Dozens of parents and students named Melton as problematic in the battle against bullying. On a counter note, several members of the community spoke in support of Melton. In contrast, however, those that advocated for the school administrator were from what one might consider influential, established families. FYN offered Melton an opportunity, through the Towns County Board of Education, to add personal input, and did not receive a direct response from the assistant principle. School Superintendent Berrong told FYN that his office had not received any complaints related to Melton and bullying in Berrong’s four years as an official.
“In (a) letter received from the Hurley’s written in March, they had two requests,” Superintendent Berrong responded in turn. “The first request was for the school to add additional programs and policies to help prevent bullying in our schools. From my previous email showing the programs and curriculums we use and have added since December, I believe we were already taking those steps. The second request was the termination of Mr. Melton. I feel it is important for the readers of this article to know that that Mr. Melton nor anyone else at the school had been given any names of students to investigate for this bullying. The parents validate this in their original Facebook post when they stated that their daughter would not give any specific names to the school as to who was bullying her. The school can’t consider terminating someone for a violation of ethics or breaking a law when they had zero prior knowledge to a situation until after the fact. What the school would like parents to know is that if their child feels they are being bullied or mistreated in any form, please let a teacher, counselor, or administrator know and something will be done. We can not help combat bullying if we are not informed.”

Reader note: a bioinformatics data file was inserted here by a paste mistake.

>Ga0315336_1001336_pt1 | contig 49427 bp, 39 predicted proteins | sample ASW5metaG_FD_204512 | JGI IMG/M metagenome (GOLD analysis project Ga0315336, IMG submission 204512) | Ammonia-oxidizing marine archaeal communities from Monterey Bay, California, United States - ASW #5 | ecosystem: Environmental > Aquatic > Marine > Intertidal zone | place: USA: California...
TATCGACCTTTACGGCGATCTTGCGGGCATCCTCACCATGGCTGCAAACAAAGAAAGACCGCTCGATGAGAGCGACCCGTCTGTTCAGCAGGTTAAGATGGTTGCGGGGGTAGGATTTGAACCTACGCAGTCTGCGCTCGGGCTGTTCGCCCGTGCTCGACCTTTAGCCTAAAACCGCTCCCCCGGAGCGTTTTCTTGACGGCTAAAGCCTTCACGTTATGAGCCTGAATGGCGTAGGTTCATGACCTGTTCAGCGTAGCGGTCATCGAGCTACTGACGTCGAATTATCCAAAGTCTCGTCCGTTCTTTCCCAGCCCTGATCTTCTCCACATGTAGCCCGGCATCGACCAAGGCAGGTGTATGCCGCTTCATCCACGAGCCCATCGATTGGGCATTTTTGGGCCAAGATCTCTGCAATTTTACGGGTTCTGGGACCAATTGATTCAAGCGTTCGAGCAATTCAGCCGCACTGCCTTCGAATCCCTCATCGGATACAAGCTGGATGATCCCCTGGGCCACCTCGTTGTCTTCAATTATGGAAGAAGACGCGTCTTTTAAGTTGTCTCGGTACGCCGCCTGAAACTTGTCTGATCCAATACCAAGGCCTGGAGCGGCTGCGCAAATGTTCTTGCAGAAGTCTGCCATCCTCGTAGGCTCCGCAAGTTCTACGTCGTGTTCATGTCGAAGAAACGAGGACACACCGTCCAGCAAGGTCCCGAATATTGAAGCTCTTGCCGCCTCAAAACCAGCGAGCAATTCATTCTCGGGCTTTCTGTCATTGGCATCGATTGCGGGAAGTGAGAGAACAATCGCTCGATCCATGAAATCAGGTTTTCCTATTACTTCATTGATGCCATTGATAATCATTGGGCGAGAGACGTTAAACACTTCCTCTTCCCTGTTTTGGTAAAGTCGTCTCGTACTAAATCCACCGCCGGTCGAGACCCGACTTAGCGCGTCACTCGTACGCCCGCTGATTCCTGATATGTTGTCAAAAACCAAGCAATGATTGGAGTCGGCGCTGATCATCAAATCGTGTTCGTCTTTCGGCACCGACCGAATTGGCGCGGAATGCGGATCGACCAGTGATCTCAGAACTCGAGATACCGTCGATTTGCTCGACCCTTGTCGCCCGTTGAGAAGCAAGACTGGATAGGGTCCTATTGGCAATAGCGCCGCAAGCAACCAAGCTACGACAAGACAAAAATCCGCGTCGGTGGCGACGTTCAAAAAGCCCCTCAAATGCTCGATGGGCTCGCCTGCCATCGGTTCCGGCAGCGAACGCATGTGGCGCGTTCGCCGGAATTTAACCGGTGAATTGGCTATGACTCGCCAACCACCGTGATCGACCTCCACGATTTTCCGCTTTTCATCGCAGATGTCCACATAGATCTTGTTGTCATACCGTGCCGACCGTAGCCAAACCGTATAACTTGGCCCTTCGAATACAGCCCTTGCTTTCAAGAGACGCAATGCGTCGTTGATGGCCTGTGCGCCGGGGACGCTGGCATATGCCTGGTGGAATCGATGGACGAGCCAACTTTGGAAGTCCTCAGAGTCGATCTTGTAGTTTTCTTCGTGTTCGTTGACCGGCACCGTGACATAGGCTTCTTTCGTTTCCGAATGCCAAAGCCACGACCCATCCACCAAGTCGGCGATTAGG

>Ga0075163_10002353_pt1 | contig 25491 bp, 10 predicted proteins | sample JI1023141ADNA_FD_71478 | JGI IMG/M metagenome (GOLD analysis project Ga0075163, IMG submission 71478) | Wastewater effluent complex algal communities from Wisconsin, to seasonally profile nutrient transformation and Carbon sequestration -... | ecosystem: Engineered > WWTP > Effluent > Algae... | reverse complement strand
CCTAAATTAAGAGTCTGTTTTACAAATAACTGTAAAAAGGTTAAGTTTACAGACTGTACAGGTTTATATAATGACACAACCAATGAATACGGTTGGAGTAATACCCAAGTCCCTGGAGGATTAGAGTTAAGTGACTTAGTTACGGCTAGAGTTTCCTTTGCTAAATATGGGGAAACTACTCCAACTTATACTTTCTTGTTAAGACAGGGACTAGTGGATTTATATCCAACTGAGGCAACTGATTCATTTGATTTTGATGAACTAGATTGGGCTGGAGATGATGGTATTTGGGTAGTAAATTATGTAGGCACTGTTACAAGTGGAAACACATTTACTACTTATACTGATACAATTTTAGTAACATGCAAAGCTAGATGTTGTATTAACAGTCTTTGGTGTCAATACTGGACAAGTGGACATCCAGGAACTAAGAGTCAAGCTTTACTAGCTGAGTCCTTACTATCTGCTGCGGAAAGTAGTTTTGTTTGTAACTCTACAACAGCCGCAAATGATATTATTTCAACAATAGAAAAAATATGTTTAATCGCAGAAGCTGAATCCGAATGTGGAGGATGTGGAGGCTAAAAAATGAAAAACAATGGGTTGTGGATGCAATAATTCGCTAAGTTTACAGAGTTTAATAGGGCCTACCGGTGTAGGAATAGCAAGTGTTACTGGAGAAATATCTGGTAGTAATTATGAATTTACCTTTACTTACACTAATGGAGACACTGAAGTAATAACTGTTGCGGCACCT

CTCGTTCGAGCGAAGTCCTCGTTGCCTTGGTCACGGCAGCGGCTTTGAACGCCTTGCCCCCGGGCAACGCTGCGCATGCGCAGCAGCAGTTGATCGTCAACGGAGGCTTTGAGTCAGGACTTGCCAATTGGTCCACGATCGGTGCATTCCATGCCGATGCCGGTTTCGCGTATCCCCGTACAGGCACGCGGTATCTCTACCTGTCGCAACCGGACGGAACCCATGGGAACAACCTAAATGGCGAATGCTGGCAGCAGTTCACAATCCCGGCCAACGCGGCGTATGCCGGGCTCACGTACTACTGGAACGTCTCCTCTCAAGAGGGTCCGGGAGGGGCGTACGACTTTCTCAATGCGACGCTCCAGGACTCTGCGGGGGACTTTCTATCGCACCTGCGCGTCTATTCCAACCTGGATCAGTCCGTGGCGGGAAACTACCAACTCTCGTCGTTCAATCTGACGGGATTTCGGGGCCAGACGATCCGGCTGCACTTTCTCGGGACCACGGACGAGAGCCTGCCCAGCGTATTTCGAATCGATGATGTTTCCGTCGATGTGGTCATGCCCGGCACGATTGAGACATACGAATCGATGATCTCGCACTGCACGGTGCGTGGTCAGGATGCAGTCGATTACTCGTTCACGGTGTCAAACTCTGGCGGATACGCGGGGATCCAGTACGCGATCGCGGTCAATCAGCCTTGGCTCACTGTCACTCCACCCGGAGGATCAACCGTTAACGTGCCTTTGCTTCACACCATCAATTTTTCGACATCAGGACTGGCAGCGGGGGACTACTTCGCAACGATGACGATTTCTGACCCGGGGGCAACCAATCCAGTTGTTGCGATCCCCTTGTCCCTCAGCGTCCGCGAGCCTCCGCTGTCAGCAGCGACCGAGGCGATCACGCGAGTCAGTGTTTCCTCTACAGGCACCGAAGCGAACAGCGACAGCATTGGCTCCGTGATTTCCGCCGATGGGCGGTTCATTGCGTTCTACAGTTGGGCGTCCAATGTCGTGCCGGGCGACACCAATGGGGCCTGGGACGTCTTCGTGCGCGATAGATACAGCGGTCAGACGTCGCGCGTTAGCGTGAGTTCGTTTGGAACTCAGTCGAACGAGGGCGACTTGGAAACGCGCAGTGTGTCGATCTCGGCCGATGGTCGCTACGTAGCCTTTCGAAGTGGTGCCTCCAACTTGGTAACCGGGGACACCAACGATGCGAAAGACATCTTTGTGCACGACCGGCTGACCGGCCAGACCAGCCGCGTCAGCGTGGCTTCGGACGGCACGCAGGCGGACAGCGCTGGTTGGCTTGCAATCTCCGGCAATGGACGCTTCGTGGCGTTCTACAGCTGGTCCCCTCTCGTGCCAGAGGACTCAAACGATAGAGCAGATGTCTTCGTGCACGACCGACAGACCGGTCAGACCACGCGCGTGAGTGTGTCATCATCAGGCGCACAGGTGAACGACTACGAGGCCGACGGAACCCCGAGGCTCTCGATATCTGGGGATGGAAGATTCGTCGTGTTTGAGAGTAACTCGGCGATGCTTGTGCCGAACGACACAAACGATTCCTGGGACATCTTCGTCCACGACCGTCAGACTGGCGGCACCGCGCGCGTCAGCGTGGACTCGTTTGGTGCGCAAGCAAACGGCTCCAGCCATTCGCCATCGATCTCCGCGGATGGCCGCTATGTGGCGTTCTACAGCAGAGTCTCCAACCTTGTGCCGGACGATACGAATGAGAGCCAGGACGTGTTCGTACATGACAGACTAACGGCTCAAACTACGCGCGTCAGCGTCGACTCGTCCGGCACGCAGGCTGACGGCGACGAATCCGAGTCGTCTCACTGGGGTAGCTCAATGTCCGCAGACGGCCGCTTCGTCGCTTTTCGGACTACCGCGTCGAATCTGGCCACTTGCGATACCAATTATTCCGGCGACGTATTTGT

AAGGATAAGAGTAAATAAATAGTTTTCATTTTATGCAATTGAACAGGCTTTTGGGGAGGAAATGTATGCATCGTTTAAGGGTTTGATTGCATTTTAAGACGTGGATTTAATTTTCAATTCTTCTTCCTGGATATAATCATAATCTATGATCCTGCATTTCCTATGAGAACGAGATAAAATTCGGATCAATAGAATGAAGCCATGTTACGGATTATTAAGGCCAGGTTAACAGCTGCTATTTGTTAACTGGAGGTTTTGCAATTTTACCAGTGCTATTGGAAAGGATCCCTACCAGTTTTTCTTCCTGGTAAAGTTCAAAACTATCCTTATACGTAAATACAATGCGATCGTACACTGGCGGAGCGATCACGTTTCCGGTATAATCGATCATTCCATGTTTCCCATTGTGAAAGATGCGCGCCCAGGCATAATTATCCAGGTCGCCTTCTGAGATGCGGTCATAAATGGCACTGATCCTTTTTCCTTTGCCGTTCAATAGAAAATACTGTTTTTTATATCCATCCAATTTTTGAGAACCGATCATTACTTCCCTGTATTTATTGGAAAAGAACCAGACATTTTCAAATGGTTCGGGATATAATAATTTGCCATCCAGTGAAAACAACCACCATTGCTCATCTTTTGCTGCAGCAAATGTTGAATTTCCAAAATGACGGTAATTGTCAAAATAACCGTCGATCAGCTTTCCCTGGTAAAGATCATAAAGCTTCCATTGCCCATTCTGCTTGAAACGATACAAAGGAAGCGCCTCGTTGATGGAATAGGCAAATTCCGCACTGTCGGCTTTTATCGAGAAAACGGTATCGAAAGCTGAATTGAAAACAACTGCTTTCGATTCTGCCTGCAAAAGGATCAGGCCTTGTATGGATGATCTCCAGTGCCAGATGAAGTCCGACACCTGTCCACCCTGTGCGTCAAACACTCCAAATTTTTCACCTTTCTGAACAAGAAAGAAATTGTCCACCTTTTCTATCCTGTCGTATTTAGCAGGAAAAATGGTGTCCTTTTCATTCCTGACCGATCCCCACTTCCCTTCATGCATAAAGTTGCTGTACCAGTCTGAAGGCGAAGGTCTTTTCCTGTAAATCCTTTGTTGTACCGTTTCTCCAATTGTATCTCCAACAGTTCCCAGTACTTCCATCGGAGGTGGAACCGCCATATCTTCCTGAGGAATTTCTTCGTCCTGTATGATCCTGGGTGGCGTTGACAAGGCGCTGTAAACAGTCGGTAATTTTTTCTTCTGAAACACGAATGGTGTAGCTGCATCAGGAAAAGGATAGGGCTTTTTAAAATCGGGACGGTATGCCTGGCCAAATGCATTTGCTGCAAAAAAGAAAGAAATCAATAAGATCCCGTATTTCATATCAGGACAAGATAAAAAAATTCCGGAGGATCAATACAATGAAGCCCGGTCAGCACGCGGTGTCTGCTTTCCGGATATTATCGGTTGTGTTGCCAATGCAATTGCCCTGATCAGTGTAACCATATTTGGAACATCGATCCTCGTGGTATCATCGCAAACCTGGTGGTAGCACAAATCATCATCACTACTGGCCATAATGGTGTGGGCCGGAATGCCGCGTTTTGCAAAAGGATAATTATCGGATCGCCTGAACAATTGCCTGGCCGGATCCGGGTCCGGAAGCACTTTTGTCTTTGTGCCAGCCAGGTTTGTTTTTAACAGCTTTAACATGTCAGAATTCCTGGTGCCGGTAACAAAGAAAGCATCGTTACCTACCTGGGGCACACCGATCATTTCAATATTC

Hurley’s social media post, with hundreds of community comments, is available by clicking this link.


Robin H. Webb

Robin can be reached by dialing 706-487-9027 or contacted via email at --- News tips will be held in strict confidence upon request.

Reports of bullying and threats continue at Towns County Schools

Towns County GA Schools

HIAWASSEE, Ga. – Several instances of bullying and shooting threats have publicly surfaced at Towns County Schools in recent months, with numerous parents contacting FetchYourNews (FYN) to report on the matter. In December, 2018, a seventh grade student attempted suicide by overdosing on medication after alleged bullying by a classmate. The mother of the alleged victim stated that she did not feel the issue was properly addressed by school officials.

In early March of this year, a social media “prank”  warning that a weapon may be brought on campus was issued by a high school student, much to the dismay of concerned parents who were additionally troubled that they had not been notified by school administrators in an appropiate nor timely fashion.

On April 15, at a scheduled Board of Education meeting, the parent of a fifth grade student addressed school officials in reference to a recent shooting threat directed toward her daughter by a fellow student. Erin Cross, the mother of the alleged victim, stated publicly at the board session that school officials failed to rectify the situation accordingly. A male student in question penned a menacing note, claiming, “If I could shoot someone, it would be (female student’s name).”

Cross recapped previous interactions concerning the matter with Towns County School Superintendent Darren Berrong, campus administrators, and school resource officers. The mother of the fifth grader believes that the student who issued the threat should be permanately removed from Towns County Schools, thus better suited for an alternative schooling system. Cross noted that prior instances of bullying had been instigated by the student in the past, and relayed a conversation held with school staff.